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Fake Facebook Profiles and Other Portents of the End of Times

One issue up for discussion in this evening’s free-form health care social media tweetchat was the fake Facebook page of eSara Baker, posted as a form of marketing for a company providing online health-related services (which sound like typical patient portal stuff like scheduling appointments and accessing test results).  The page prominently states: “If you haven’t uncovered our secret yet, here it is: Sara isn’t a real person.”

The identity of the company and the services provided are not at issue here.  The issue discussed in the #hcsm tweetchat was whether using social media to market a health care service through the use of a fabricated profile was unethical and/or harmful to authentic uses of social media for health care.I disagree with some of my #hcsm cohorts who tweeted their upset with the fake Facebook page, saying it represented a setback for health care social media (i.e., that it would harm “authentic” health care social media efforts).

My take: This is just an example of the medium’s coming of age.  Marketing on Facebook can now be as fake and manipulative as it may be in other media.  Infomercials, product placements, dramatized ads using characters from TV shows, guys and gals in white coats pretending to be doctors in TV commercials, etc., etc. — social media is not immune to manipulation, because despite the many differences from mainstream media, there are still many ways in which “old media” and “new media” are alike.

Hey, it’s the end of the “underground” era, that’s all.  FM radio started life without ads, and now that it’s saturated with ads and hyper-segmented and targeted, many programmers and listeners have migrated to other platforms: internet radio, XM, podcasting, etc.  Whether this is the end of the beginning or the beginning of the end, all that the appearance of this fake Facebook profile (which wasn’t super-engaging, or convincing, by the way) says to me is that the health care social media pioneers have a choice to make: they can take this to be one more reason to bemoan the collapse of Western civilization, or at least Facebook (“nostalgia isn’t what it used to be”), and migrate elsewhere — or they can have one more reason to keep doing what they’re doing incredibly well, because if they maintain a continuing, authentic, transparent interaction with their public, developing trust and influence, then the presence of some fake profiles (that really, at the end of the day, do not pose a threat to this level of engagement) shouldn’t really bother anyone all that much.

What do you think?

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Wendell MurrayJohn IrvineMichelle WKaren Albritton Recent comment authors
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Wendell Murray
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Facebook and Twitter are useless applications of computer and networking technologies. They epitomize the latest of the ever-overhyped consumerization of the technologies. I can think of little more idiotic than Twitter. Facebook is in essence nothing more than a personal-website creation tool that provides links to other personal websites. Nothing wrong with that in and of itself but with a supposed potential market valuation of some absurd number “investors currently buying or looking to buy Facebook shares anticipate the company will go public in 2011 with a market capitalization of between $35 billion to $40 billion, according to people familiar… Read more »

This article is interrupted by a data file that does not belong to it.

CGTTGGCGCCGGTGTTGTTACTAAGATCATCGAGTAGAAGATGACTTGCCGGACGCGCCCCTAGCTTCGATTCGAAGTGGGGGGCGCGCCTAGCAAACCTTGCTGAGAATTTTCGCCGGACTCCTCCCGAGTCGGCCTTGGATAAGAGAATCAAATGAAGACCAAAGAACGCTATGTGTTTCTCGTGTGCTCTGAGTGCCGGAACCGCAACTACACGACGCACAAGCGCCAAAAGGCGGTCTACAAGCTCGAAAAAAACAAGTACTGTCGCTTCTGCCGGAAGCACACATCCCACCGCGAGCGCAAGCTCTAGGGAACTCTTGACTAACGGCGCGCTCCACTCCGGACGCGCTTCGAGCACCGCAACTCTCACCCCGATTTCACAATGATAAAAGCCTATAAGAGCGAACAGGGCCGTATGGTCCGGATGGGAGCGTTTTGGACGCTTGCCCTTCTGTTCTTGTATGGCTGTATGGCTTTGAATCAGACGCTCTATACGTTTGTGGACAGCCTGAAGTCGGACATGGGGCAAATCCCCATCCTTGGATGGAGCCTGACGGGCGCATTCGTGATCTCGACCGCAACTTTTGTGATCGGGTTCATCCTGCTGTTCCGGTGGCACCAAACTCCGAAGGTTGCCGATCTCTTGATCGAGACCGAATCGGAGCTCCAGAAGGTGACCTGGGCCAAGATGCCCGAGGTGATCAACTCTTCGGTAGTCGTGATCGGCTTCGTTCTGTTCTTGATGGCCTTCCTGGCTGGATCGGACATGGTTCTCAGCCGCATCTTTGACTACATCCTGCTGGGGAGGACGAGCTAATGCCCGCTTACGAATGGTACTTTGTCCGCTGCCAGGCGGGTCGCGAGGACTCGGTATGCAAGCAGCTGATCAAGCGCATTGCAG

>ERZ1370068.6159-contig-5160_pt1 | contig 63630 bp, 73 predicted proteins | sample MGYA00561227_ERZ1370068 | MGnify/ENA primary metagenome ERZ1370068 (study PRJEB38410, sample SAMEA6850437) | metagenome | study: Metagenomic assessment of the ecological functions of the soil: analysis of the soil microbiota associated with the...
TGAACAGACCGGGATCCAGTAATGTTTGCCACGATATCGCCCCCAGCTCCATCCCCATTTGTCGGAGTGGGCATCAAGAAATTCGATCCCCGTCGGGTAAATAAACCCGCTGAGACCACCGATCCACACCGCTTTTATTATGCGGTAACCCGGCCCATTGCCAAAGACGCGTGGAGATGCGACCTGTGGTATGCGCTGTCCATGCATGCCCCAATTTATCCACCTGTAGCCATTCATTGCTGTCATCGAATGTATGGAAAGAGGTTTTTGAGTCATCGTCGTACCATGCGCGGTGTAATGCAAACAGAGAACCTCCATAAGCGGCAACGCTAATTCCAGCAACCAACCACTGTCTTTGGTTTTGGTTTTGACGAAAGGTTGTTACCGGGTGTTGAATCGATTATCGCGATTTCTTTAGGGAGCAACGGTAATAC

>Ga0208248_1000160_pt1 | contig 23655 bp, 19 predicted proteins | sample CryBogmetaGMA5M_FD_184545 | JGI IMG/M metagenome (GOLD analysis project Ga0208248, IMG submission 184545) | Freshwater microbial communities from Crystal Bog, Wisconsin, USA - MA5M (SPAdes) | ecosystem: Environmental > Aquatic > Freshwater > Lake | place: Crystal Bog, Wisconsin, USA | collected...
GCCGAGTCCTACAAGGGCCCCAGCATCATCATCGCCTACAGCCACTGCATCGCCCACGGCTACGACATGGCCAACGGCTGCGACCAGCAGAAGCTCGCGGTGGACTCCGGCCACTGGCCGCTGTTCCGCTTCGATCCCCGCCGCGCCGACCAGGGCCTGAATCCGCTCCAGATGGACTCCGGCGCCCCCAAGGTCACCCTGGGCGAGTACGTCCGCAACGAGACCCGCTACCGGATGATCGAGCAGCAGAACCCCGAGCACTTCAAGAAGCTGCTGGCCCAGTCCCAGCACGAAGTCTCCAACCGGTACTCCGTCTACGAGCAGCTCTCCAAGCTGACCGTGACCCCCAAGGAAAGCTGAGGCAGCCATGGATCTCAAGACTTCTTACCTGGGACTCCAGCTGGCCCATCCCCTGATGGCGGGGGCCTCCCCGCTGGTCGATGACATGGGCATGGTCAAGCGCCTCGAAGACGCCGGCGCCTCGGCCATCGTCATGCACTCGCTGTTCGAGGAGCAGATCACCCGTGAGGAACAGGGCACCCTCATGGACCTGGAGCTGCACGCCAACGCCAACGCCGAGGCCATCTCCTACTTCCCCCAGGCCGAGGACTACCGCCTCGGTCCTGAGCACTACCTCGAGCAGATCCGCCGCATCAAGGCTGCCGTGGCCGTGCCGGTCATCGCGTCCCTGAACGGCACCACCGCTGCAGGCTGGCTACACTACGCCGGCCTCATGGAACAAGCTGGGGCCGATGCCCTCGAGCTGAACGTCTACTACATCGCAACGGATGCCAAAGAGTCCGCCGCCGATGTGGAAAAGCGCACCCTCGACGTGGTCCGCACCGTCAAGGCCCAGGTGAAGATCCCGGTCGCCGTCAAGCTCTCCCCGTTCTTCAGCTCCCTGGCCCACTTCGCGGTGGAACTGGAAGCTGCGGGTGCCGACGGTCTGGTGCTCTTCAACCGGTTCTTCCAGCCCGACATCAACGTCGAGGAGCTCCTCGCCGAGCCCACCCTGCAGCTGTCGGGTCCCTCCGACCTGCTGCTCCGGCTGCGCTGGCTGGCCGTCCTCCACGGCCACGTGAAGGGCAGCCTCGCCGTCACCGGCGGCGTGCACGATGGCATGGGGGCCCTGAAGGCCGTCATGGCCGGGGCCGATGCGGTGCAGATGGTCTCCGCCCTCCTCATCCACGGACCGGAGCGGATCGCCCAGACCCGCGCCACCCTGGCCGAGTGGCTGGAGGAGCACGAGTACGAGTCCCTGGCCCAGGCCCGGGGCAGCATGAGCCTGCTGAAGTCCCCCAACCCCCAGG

Michelle W
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@John: Constitutional Facebook Framers? Not a bad idea, especially if it includes a Friends Bill of Rights. 😉 Seriously, it’s not that I think it’s all-or-nothing in the virtual world, any more than it is in the brick-and-mortar one. The point is that these things will happen, just as they happen in “real” life. I might think the decision to pull Dr. Jarvik’s ad was weird, but there’s a perfect example of traditional marketing found by some to be go far and called into question. I’m not sure how Sara Baker’s fan page is so different from the magazine/newspaper ads… Read more »

John Irvine
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Stumbled upon the Sara Baker ad on one of the healthcare trades a few minutes after I read this. Can see how marketing people might think the idea is a good one – after all most people get that the actors endorsing products on tv are not real people and are able to deal with the concept – but the downside is very real and potentially troubling. There is a danger that people will be misled, confused and (ultimately) extremely annoyed when they figure it out. This campaign may be relatively inoffensive but it’s a safe bet that other marketers… Read more »

Michelle W
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Interesting read, especially in light of all the Facebook privacy issues being written about. I hadn’t heard of Sara Baker, but really, it was just a matter of time. As you say, all things eventually become commercialized or capitalized on. In an open society with rules that protect the defendent or the accused, there will be people who mislead, lie, or at least present the facts in the best light possible. The amount of criminality is debateable, depending on how much the facts are bent. It’s simply another case of media literacy we’ll all have to learn, as with Karen’s… Read more »

Karen Albritton
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It’ll be interesting to see if Sara Baker is successful. If so, we’ll see more faux patients just as we have seen faux testimonials or advertorials for decades. I can’t help but remember, “I’m not a doctor, but I play one on TV.”
I agree that the more effective communications will be authentic dialog — that’s what will spur positive word of mouth. Great post!